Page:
Mark D. Tooley on Duke University, Methodism, and Discrimination

The Student Government Senate of United Methodist related Duke University in North Carolina has refused to recognize Young Life, an evangelical young adult ministry, because it upholds traditional views on sex, which was deemed “discrimination.”
Young Life’s Statement of Faith affirms in sexual conduct only “intimate sexual activity between married heterosexual partners.” Their policy is identical to the United Methodist Church’s, whose Social Principles say “sexual relations are affirmed only with the covenant of monogamous, heterosexual marriage.”
Adding to the contradiction, officially sanctioned campus ministry groups include not only United Methodists but also Roman Catholics and Eastern Orthodox, whose official teachings in marriage and sexuality are the same. There is also a Muslim campus group, which presumably affirms Islamic teaching that sex is only for male/female marriage. And there are several evangelical campus groups long established at Duke, like InterVarsity, which affirm the same orthodox teaching on sex.
In its unanimous vote against Young Life, the Duke student senate cited the by-laws for student organizations prohibiting “discrimination:”
Any group that engages in invidious discrimination on the basis of race, ethnicity, gender identity, sex, religion, national origin, sexual orientation, disability, or socioeconomic status shall be referred to the university administration under Section 2 of this Title. If and when adjudication by DSG is deemed appropriate, the group shall be punished on conviction for the major offense of Discrimination.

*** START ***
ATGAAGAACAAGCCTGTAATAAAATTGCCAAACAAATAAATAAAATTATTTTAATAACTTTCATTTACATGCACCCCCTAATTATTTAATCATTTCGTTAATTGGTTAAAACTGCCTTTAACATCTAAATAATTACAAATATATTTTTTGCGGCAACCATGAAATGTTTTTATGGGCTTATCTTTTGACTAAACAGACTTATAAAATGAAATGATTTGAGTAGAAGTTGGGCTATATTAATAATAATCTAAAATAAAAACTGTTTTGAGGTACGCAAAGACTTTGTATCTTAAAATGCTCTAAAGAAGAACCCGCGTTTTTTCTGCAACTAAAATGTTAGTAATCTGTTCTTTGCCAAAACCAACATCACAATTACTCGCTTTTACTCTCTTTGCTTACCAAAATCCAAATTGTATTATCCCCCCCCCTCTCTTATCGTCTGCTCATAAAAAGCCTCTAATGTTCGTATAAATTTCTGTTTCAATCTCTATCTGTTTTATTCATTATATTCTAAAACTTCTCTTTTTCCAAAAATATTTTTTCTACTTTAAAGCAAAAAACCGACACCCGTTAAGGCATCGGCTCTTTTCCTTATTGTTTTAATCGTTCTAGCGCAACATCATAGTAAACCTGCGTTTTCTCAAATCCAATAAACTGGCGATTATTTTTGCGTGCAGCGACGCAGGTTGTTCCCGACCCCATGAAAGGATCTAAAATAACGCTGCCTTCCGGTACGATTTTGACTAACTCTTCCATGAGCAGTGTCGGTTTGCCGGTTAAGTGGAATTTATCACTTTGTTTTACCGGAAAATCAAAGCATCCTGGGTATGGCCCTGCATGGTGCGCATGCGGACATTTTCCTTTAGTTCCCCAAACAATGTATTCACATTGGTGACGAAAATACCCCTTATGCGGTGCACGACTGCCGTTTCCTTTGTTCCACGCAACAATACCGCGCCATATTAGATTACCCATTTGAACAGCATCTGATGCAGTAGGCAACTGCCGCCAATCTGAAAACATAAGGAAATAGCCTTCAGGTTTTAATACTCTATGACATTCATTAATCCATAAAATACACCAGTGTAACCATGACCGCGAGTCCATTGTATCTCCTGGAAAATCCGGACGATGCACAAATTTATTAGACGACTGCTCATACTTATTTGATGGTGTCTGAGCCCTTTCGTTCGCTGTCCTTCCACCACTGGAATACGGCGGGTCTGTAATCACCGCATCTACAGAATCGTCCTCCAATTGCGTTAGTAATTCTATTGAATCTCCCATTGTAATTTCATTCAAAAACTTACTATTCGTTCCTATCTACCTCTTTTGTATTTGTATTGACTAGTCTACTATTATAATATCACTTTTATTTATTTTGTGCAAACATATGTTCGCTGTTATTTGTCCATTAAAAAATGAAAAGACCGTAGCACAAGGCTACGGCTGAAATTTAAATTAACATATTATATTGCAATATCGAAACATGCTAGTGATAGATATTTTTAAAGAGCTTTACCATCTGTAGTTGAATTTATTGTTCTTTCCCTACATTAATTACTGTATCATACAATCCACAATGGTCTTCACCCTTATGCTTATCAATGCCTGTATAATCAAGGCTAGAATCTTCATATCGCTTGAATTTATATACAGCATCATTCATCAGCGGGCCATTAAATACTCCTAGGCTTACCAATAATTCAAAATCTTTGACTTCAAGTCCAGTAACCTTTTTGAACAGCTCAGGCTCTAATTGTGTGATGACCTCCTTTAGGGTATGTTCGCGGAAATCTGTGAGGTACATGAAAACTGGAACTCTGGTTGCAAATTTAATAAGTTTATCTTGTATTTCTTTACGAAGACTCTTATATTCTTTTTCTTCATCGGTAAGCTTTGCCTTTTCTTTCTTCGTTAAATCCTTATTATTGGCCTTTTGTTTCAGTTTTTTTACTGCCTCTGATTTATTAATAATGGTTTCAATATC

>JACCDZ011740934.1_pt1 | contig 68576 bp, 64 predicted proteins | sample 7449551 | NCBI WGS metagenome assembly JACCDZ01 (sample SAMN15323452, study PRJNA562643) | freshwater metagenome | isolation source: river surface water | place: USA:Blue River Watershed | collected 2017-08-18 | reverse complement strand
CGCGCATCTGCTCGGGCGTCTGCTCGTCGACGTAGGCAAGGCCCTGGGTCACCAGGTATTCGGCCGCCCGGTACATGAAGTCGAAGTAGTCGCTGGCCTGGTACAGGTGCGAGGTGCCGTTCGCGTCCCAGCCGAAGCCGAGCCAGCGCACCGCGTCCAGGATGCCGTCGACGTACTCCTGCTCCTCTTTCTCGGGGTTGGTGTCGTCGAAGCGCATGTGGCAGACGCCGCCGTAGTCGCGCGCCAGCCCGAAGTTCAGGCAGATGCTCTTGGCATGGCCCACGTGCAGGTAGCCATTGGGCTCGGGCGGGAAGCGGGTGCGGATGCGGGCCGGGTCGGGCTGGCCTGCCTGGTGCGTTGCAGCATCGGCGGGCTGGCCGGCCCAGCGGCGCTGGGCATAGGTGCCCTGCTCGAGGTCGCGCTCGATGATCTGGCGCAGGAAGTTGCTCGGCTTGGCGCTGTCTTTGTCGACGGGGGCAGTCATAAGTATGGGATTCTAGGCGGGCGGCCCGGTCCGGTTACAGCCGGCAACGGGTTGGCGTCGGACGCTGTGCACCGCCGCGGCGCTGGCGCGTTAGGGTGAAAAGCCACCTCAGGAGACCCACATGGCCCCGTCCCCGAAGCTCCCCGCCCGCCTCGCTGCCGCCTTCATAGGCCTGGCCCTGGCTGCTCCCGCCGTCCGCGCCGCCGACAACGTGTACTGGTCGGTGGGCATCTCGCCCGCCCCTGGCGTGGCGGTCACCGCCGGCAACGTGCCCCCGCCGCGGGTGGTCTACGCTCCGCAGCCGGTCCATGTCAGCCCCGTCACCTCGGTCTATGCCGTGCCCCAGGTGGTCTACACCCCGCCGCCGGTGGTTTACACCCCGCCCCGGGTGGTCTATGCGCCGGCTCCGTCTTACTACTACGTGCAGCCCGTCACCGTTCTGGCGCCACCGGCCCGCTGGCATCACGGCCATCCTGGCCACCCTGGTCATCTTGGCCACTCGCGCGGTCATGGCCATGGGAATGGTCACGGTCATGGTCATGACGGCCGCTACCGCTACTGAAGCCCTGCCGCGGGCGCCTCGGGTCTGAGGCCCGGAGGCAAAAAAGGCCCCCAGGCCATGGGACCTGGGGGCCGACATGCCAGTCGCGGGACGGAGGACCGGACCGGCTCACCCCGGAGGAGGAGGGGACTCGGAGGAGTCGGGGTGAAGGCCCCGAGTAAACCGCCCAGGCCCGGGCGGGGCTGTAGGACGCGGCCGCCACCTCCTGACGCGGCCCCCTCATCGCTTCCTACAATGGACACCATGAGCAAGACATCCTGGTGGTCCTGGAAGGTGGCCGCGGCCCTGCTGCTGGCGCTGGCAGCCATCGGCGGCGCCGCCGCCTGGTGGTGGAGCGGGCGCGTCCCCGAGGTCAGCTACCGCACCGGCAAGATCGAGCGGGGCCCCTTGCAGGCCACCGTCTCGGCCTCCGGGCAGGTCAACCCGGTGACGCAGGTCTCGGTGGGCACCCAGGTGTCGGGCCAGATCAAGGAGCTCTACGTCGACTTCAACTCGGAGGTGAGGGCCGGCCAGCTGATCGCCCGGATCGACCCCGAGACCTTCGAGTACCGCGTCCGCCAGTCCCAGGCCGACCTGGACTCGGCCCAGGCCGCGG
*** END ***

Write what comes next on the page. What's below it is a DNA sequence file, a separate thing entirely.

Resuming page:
A religious group teaching that sex is only for male/female marriage was deemed discriminatory, but logically the concern should not end there. Understandably all of the campus ministry groups are led by persons who adhere to their respective faiths. The Muslim campus ministry won’t hire a Catholic to lead it, and the Catholic group won’t hire a Baptist or a Hindu. They, as they promote their respective religions, are discriminatory.
The Duke student senate presumably hasn’t yet tried to challenge or oust long existing campus ministries only because of their longevity. But its rejection of Young Life implies that any traditional religious group would have trouble gaining new access to Duke University in the current political environment.
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